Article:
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Thursday, May 19, 2011

Lost in Space?

I was scanning the pages of a scientific journal one evening and fell upon a guest editorial that made me fall out of my chair. Two scientists from a respectable institution suggested, with all apparent sincerity, that the best way to avoid the extinction of humanity would be to colonize outer space. 

This immediately brought to my mind the image of the interstellar community frantically deploying some kind of cosmic germ killer to deal with the infectious blob spinning off from our mortally wounded biosphere.  What have we done here to deserve welcome anywhere out there?  Our record of stewardship is not good.  We have not been kind to any life forms that have had the misfortune to be present when we have colonized new territory- not even members of our own species.  Those of us left behind could only hope that any life forms out there would not have a view of epidemiology that included going after the source of the incipient infection.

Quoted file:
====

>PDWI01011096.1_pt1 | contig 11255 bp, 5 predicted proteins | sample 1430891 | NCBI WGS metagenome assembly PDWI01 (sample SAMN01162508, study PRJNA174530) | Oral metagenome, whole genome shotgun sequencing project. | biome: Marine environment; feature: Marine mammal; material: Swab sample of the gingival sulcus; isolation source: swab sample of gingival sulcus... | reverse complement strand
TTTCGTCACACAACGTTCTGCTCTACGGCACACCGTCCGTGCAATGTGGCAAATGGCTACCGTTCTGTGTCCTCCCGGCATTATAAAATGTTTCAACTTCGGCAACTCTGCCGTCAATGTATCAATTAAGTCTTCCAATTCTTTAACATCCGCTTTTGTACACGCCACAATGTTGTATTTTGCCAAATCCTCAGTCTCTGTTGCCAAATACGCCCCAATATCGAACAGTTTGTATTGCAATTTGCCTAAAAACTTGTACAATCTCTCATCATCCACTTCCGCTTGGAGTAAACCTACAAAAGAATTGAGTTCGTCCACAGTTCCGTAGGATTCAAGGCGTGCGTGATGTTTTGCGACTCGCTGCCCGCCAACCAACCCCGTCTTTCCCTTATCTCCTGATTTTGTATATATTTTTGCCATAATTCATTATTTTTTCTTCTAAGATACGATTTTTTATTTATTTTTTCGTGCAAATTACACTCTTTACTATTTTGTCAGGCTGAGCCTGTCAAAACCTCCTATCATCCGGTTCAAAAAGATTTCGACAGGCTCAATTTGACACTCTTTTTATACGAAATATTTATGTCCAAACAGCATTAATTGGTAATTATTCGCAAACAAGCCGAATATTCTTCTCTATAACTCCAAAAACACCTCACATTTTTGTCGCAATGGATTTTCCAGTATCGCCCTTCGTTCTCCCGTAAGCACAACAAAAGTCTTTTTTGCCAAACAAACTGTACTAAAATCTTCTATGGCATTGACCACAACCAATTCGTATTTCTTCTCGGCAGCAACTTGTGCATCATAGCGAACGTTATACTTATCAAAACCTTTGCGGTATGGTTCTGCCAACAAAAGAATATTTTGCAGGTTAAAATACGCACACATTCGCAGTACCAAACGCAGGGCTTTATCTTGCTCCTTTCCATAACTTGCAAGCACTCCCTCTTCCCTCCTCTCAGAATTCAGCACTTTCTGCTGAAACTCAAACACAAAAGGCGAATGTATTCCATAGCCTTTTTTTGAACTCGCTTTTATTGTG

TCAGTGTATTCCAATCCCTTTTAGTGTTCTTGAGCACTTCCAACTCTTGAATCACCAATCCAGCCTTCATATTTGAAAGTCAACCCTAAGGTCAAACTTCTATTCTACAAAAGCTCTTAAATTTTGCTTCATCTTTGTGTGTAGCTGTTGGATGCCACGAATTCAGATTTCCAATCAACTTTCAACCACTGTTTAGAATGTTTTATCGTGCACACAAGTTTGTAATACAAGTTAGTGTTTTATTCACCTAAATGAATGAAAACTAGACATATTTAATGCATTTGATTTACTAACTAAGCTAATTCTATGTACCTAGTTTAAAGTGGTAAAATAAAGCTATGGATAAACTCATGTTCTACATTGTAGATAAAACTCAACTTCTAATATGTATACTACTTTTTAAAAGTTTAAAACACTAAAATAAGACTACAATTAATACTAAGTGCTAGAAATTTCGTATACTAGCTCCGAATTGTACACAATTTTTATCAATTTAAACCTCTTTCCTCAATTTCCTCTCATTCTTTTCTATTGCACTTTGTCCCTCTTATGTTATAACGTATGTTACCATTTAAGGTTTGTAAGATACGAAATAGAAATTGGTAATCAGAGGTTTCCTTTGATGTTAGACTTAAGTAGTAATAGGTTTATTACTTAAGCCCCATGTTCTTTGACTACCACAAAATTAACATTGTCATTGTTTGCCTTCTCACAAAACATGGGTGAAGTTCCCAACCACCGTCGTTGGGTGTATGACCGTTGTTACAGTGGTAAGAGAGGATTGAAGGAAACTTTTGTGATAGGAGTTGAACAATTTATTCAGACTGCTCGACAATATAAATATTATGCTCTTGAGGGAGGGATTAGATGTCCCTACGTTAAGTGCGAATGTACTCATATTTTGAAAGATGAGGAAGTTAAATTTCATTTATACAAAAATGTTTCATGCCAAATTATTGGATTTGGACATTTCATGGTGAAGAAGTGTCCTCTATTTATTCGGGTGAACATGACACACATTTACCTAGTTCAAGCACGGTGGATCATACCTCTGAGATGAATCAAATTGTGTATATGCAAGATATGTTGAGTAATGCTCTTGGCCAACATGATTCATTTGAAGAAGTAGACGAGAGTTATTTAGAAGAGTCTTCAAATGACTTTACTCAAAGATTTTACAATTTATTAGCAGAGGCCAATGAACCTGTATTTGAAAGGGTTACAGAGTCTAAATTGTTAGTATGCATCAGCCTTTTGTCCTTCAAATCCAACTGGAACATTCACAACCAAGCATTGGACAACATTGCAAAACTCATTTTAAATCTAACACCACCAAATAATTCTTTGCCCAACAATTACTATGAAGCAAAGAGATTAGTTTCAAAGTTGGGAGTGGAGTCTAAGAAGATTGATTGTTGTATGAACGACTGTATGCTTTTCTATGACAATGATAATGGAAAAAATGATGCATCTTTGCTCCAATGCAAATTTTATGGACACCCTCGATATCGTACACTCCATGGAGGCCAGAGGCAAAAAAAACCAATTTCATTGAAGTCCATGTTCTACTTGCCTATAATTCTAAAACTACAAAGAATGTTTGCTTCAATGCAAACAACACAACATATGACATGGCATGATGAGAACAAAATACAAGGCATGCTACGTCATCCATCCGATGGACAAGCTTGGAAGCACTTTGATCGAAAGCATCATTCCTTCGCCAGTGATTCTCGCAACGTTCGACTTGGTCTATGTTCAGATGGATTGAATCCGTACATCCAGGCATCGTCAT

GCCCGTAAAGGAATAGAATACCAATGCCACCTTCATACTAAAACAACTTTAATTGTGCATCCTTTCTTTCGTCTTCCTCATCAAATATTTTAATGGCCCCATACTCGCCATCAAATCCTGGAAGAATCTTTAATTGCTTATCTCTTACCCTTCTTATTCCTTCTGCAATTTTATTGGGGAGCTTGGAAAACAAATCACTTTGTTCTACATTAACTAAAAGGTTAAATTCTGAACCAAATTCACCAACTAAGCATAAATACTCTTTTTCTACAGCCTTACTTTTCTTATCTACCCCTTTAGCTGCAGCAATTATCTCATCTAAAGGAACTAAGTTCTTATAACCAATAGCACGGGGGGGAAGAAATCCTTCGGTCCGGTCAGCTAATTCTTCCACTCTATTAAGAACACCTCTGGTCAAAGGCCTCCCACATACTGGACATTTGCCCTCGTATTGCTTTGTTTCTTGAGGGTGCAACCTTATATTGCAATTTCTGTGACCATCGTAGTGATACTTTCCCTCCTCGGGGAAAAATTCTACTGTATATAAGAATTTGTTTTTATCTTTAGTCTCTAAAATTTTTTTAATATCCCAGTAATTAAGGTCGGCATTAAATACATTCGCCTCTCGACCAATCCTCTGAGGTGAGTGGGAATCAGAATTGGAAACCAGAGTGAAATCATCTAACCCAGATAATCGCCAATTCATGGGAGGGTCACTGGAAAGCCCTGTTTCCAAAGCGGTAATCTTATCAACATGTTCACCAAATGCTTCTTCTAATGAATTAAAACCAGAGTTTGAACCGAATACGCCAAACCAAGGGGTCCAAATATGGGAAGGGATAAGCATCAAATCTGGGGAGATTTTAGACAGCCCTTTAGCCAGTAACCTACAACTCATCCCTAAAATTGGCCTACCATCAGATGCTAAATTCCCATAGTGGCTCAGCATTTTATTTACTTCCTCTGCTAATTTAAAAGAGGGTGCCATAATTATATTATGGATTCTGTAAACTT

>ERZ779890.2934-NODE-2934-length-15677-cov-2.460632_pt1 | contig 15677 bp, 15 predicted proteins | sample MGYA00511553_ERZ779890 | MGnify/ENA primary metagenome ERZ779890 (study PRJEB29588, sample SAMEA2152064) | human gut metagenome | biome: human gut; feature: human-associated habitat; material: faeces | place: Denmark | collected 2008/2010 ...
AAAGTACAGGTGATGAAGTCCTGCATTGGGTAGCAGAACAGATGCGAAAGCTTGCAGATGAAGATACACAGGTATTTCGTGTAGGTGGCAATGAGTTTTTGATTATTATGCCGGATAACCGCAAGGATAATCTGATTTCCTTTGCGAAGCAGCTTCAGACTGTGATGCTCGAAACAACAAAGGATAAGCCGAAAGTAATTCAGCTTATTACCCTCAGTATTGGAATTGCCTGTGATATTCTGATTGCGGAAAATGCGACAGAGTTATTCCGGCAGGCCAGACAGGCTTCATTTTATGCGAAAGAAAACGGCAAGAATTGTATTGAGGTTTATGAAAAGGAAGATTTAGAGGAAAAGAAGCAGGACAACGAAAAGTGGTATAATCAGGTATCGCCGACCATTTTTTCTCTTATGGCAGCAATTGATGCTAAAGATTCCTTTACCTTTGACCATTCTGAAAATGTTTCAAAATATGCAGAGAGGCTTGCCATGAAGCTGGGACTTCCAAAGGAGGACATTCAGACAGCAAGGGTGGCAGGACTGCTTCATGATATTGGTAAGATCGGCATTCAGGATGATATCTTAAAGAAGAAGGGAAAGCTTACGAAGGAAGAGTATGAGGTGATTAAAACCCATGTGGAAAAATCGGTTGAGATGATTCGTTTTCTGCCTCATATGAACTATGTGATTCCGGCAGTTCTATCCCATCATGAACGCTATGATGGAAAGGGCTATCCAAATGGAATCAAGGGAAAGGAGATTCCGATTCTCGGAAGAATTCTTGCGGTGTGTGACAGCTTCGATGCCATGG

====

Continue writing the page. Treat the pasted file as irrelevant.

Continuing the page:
Venus bus probes, image from NASA.


Humor aside, there are some very troubling aspects to this argument.  I was surprised and disappointed that such a view could be espoused in an ecological journal.  Ecologists, of all people, should appreciate the intricate, invisible bonds that tie us to the biosphere of this planet.  The history of the evolution of this biosphere is inseparably bound within us, from the micro nutrients we need, our bodies' metabolism, and the bacteria that live in our digestive systems to our circadian rhythms, set by the sun as we move around it with our planet Earth.  We have proven we can survive, briefly, out of the context of our world, but do we really have the arrogance and hubris to believe we can recreate everything we need somewhere else, when we have only the shallowest understanding of the interrelationships here that sustain us?  Ecologists should know better.